Rising air pollution in the wake of the Industrial Revolution seems to be the explanation for a long-standing enigma in glaciology. The emission of soot from Europe’s proliferating factory smokestacks and steam locomotives explains why glaciers in the Alps began their retreat long before the climate warming caused by human activities kicked in, a study suggests.
The 4,000 or so large and small Alpine glaciers — which today are acutely threatened by rising air temperatures — did well throughout the relatively cool 500-year period known as the Little Ice Age, which began around the end of the thirteenth century. At its maximum in the middle of the nineteenth century, the extent and volume of Alpine glaciers was at least twice what it is now.
But then these glaciers suddenly began to retreat. Other regions of the world may also have been affected — the decline was only well documented in the Alps — and, conventionally, climate scientists consider the Little Ice Age to have ended soon after 1850.
However, despite the glaciers' shrinking, average global temperatures did not rise significantly until the end of the century. In fact, Alpine climate records — among the most abundant and reliable in the world — suggest that glaciers should have continued to grow for more than a half century, until around 1910.
“Something gnawed on the glaciers that climate records don’t capture,” says Georg Kaser, a glaciologist at the University of Innsbruck in Austria and a member of the team that built the case against black carbon, or soot, this week in Proceedings of the National Academy of Sciences. “A strong decline in winter snowfall was often assumed to be the culprit,” he says. “But from all that we know, no such decline occurred.”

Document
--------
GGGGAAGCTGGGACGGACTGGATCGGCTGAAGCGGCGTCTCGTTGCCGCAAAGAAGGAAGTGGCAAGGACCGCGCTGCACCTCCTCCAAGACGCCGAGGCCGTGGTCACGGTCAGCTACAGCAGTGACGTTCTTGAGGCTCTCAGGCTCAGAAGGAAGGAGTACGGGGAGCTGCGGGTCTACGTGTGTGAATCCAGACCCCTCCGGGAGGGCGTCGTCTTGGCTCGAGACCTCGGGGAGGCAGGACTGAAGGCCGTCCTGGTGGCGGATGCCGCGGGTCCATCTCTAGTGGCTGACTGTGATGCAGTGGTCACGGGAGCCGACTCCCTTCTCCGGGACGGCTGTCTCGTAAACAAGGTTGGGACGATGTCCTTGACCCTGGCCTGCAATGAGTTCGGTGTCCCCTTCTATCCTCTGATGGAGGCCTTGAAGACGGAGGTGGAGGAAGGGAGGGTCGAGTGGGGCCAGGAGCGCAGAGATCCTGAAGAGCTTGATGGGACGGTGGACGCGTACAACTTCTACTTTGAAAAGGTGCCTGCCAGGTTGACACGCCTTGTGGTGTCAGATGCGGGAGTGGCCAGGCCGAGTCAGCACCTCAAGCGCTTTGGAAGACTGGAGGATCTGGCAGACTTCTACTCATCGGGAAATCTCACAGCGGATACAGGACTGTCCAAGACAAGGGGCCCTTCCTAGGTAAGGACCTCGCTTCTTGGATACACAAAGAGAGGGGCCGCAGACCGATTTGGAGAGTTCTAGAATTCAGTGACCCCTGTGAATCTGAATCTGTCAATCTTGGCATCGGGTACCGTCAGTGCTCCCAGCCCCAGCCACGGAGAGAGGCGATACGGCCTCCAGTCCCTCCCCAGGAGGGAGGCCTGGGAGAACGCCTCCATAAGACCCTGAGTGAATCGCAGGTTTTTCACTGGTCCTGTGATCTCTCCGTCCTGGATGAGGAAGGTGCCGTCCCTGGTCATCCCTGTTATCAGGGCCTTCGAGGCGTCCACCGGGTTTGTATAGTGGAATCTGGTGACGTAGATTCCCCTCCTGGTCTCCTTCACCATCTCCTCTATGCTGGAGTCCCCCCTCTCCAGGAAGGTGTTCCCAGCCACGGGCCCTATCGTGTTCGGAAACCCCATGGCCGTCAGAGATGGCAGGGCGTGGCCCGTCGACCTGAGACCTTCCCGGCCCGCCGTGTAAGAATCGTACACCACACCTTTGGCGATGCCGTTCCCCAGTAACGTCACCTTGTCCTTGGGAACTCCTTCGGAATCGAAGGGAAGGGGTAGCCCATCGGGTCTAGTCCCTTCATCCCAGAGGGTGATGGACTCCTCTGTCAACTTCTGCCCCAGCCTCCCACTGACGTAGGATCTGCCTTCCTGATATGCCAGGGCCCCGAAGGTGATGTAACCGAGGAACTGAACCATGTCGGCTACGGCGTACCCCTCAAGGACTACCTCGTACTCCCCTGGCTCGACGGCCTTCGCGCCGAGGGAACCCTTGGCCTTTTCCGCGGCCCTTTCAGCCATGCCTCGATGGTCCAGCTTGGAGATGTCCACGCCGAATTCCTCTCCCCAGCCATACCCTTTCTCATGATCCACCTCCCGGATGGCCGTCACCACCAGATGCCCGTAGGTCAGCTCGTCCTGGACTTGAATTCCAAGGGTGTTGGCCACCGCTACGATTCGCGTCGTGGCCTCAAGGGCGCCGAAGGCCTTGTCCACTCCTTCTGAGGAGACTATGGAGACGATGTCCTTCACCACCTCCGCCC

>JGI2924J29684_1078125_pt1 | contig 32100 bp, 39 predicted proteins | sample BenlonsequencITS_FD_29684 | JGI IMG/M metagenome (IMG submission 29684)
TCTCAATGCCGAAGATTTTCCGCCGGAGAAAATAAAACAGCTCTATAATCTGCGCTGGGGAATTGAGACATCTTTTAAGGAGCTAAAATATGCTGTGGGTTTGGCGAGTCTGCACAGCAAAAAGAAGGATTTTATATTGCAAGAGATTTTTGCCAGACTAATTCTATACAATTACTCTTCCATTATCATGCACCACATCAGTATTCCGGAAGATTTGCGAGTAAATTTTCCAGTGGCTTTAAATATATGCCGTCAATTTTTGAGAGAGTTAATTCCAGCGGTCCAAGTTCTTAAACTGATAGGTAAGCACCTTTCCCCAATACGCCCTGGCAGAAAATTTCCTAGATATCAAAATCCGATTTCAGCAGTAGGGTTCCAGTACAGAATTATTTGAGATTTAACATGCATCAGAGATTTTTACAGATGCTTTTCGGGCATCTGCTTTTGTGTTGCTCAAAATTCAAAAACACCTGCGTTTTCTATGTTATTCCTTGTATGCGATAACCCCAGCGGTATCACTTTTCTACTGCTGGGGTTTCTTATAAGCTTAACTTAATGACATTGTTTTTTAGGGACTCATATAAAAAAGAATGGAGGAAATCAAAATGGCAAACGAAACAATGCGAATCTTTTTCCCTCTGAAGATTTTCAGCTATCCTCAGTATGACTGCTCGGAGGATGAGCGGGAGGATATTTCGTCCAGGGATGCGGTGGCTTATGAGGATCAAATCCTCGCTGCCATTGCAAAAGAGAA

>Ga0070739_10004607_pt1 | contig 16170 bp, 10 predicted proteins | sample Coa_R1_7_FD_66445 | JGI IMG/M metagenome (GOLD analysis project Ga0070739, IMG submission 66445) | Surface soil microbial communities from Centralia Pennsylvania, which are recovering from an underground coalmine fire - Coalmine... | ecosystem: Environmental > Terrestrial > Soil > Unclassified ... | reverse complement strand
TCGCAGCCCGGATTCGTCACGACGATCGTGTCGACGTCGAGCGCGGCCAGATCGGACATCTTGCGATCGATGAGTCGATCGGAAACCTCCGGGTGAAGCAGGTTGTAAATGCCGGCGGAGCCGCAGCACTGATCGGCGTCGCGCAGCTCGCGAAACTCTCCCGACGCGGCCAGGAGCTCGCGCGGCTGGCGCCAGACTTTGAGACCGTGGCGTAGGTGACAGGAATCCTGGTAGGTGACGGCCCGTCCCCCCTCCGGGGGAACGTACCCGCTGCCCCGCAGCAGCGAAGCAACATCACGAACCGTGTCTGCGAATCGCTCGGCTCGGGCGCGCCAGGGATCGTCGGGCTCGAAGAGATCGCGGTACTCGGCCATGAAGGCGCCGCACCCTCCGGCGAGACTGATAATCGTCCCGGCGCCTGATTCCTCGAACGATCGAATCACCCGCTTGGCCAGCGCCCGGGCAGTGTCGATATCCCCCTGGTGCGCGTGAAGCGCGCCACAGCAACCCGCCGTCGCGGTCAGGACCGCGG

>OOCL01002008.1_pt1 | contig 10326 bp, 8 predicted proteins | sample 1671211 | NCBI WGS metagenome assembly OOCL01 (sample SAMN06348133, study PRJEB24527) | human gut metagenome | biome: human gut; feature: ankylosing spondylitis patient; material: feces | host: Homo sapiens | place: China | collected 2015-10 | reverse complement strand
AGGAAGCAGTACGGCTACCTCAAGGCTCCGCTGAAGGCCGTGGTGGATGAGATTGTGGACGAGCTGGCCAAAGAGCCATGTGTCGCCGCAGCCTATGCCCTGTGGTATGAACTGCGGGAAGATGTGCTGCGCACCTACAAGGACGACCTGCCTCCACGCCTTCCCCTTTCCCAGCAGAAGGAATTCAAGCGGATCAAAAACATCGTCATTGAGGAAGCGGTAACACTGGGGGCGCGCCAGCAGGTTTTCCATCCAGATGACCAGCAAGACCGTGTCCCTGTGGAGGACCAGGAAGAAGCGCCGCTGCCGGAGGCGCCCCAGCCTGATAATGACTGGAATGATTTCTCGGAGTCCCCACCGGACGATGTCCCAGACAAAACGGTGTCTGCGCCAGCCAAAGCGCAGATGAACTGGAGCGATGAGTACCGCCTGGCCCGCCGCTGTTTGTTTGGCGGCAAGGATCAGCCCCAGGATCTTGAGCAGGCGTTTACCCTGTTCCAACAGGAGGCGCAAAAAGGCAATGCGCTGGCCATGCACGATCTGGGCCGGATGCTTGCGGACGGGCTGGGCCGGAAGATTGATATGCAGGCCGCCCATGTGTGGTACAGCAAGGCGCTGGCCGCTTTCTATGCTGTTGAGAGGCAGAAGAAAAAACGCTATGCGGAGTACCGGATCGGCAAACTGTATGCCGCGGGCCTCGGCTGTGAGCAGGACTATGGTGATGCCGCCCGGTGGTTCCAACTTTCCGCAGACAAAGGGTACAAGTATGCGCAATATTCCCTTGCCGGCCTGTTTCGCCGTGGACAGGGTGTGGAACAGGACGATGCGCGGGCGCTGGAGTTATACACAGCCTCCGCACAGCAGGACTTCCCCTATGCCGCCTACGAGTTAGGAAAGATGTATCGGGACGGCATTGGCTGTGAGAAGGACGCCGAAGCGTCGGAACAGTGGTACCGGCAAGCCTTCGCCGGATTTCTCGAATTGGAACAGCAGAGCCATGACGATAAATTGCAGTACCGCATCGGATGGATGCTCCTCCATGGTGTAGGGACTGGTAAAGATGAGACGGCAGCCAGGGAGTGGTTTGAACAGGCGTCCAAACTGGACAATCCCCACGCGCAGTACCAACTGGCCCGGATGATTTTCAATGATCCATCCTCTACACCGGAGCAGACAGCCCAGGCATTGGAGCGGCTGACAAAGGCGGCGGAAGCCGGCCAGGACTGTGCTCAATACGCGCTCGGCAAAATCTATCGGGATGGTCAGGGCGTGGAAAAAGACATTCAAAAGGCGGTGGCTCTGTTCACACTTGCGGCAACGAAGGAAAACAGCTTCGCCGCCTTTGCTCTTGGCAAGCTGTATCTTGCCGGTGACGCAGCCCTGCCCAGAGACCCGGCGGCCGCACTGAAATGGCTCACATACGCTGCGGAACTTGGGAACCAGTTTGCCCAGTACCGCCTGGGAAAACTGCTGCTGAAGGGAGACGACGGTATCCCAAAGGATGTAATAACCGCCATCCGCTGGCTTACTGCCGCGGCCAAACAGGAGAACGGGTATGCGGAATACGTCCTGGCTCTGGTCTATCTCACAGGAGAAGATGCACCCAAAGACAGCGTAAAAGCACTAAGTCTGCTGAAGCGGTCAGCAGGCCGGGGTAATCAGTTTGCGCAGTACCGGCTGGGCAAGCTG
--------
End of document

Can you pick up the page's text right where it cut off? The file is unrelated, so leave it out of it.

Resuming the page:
At a glacier-science workshop two years ago at the Pontifical Academy of Sciences at the Vatican, Kaser discussed the riddle with Thomas Painter, a snow hydrologist at NASA’s Jet Propulsion Laboratory in Pasadena, California, who had been researching the climate impact of atmospheric particles, known as aerosols. Might soot particles from the burning of organic fuels be the overlooked cause of the untimely melting of Alpine glaciers? The pair decided to investigate.
Because darker surfaces absorb more heat, if enough soot deposits onto snow and ice it can accelerate melting. Historical records suggest that by the mid-nineteenth century, the air in some Alpine valleys was thick with pollution. “Housewives in Innsbruck refrained from drying laundry outdoors,” says Kaser.
Scientists had thought it unlikely that sufficient soot had been carried high enough to affect glacier melting, but it seems they were mistaken. When Kaser's team looked at ice cores previously drilled at two high-elevation sites in the western Alps — the Colle Gnifetti glacier saddle (elevation 4,455 meters) on Monte Rosa near the Swiss–Italian border and the Fiescherhorn Glacier (3,900 meters) in the Bernese Alps — they found that at around 1860, layers of glacial ice started to contain surprisingly large amounts of soot.
The team converted the energetic effect that this soot that would have had on glaciers at the time into equivalent changes in air temperature. When included in a simplified mass-balance model, the melting effect of black carbon nicely explained the observed Alpine glacier retreat without the need for unrealistic increases in precipitation to be made to the model.
“The modelling could be further refined,” says Andreas Vieli, a glaciologist at the University of Zurich in Switzerland who was not involved in the study. “But even so, this study offers a very elegant and plausible explanation for the glacier conundrum. It appears that in central Europe soot prematurely stopped the Little Ice Age.”
Only after around 1970, when air quality began to improve, did accelerated climate warming become the dominant driver of glacier retreat in the Alps, Kaser says. If glaciers in the region continue to melt at the rate observed during the past 30 years, there is a risk that nearly all of them will vanish before the end of the century, he adds.
This article is reproduced with permission from the magazine Nature. The article was first published September 2, 2013.